Special flooring

Compliant flooring and floor matting provide a cushioned surface that reduces impact, decreasing the likelihood of injury if the patient falls. Compliant flooring gives under pressure. This concept is relatively new and still uncommon in inpatient care settings.


Floor matting, on the other hand, has been used in practice for several years. A mechanical engineering study of floor matting showed it reduced injury by as much as 99%. Floor matting has several advantages:

  • It offers protection from both fractures and head injury.
  • It’s relatively inexpensive—usually less than $150.
  • It’s reusable and easily cleaned between patient uses.
  • It’s portable, transitioning from the bedside to placement in front of chairs or other areas when patients are mobilized out of bed.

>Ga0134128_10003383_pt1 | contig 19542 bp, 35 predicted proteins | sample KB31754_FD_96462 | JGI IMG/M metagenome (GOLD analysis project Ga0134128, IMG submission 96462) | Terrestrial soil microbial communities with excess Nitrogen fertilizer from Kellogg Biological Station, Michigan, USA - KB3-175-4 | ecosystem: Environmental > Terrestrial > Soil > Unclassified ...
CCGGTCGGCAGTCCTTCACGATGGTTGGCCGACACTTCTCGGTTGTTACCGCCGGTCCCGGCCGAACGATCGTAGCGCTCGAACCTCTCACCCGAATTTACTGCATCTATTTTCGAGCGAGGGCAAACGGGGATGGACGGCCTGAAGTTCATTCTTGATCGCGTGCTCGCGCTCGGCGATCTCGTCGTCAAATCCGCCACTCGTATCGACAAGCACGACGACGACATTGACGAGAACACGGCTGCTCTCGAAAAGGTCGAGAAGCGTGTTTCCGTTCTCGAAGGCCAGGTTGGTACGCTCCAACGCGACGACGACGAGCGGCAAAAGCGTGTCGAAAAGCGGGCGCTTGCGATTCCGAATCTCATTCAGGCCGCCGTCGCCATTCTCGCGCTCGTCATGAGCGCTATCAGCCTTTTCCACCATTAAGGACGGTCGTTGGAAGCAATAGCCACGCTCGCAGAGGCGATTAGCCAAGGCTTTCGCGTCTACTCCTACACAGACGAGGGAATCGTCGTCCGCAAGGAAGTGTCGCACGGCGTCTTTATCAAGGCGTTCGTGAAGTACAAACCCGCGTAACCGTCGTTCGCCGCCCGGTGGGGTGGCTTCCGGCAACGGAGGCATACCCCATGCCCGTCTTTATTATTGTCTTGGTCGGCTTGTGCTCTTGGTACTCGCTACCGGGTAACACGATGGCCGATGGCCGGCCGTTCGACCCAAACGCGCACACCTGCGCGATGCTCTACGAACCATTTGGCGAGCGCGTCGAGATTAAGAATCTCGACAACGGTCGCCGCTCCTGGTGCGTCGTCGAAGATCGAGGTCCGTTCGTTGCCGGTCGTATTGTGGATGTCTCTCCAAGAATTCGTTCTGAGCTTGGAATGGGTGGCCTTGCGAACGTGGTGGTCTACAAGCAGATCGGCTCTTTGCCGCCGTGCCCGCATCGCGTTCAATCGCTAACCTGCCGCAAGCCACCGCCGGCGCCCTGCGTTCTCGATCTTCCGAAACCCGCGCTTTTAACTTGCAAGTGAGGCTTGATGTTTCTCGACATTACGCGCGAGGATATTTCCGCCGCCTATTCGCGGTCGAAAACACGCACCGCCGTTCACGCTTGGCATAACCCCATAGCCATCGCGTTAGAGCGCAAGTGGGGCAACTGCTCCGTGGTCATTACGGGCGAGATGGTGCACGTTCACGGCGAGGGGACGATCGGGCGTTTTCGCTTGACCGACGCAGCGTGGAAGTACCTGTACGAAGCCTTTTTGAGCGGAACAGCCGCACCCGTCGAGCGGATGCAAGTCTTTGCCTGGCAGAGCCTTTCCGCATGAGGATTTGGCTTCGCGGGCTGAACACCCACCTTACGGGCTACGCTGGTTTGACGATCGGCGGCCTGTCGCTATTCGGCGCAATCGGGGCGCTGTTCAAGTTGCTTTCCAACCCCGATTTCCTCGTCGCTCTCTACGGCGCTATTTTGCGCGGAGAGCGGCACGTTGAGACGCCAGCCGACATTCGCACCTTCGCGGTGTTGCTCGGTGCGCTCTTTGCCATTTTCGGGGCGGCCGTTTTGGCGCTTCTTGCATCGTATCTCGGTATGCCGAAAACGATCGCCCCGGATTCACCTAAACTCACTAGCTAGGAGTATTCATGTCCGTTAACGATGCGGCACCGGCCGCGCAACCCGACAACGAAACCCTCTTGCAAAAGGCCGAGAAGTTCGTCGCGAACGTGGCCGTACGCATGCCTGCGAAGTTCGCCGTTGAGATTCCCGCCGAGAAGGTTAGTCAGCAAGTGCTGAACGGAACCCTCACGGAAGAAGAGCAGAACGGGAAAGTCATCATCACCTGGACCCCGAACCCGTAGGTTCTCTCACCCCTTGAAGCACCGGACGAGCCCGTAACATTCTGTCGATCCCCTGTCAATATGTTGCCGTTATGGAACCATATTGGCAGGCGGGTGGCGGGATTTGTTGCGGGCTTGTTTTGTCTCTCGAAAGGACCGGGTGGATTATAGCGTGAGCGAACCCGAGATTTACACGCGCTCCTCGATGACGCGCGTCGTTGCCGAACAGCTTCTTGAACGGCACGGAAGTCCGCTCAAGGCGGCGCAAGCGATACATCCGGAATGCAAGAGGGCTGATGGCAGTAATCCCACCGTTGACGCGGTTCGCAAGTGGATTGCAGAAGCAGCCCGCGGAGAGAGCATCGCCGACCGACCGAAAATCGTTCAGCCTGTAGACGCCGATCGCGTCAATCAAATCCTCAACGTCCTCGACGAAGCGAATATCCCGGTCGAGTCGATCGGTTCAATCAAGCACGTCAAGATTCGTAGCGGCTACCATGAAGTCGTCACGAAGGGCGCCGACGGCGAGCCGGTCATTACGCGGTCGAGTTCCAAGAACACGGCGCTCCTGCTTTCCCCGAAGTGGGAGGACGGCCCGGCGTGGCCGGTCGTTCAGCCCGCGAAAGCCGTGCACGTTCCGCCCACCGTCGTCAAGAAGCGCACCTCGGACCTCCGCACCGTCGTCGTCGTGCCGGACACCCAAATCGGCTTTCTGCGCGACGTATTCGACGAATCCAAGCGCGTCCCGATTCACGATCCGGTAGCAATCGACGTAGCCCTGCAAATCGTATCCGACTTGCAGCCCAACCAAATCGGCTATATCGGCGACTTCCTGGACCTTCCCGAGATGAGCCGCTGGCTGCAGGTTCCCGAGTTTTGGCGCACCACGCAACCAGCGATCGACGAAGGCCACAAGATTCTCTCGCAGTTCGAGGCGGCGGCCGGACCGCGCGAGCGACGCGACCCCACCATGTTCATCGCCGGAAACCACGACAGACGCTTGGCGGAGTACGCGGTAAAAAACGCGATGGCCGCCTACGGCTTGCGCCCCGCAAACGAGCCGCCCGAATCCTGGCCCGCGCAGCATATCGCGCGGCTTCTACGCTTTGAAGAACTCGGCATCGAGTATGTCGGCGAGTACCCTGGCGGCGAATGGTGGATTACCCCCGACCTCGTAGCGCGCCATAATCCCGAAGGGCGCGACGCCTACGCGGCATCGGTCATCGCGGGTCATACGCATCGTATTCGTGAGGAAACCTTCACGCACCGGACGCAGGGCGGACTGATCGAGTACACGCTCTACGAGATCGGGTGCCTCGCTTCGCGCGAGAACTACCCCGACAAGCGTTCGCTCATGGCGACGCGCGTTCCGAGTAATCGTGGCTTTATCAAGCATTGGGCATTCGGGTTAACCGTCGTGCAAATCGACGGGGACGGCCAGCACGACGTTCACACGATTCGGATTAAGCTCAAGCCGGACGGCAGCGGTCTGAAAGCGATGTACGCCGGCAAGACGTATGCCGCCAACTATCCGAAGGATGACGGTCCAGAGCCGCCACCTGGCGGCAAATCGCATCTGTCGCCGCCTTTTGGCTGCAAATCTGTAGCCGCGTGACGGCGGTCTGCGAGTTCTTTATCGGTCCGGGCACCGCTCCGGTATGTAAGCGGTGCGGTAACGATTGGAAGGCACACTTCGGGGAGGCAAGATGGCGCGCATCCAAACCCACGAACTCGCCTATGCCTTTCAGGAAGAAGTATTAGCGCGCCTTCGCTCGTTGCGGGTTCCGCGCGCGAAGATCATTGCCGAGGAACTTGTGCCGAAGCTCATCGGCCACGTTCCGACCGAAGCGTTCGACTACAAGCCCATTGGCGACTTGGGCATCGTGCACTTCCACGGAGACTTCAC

Beveled matting is preferred because it’s less likely to pose a tripping hazard for nursing staff. Folding mats are preferred if storage space is scarce. (See Flooring that helps prevent injuries.)

Flooring that helps prevent injuries

To use floor matting effectively, staff must understand it should be placed only when the patient is left unattended. When staff members are working actively with the patient or the patient is being mobilized by staff, matting should be taken up and placed to the side.

Hip protector

Hip protectors reduce impact from falls that could cause hip fracture. Available in briefs or pant-type options, these garments have protective pads or cushions around the lateral hip areas. They can be particularly effective for frail patients and those who have a degenerative bone disease or a low body mass index. They are inexpensive and can be stored easily in supply rooms. Although hip protectors are for single patient use, the patient can continue to wear them throughout care transitions, including discharge to the home. (See Protection against hip fractures.)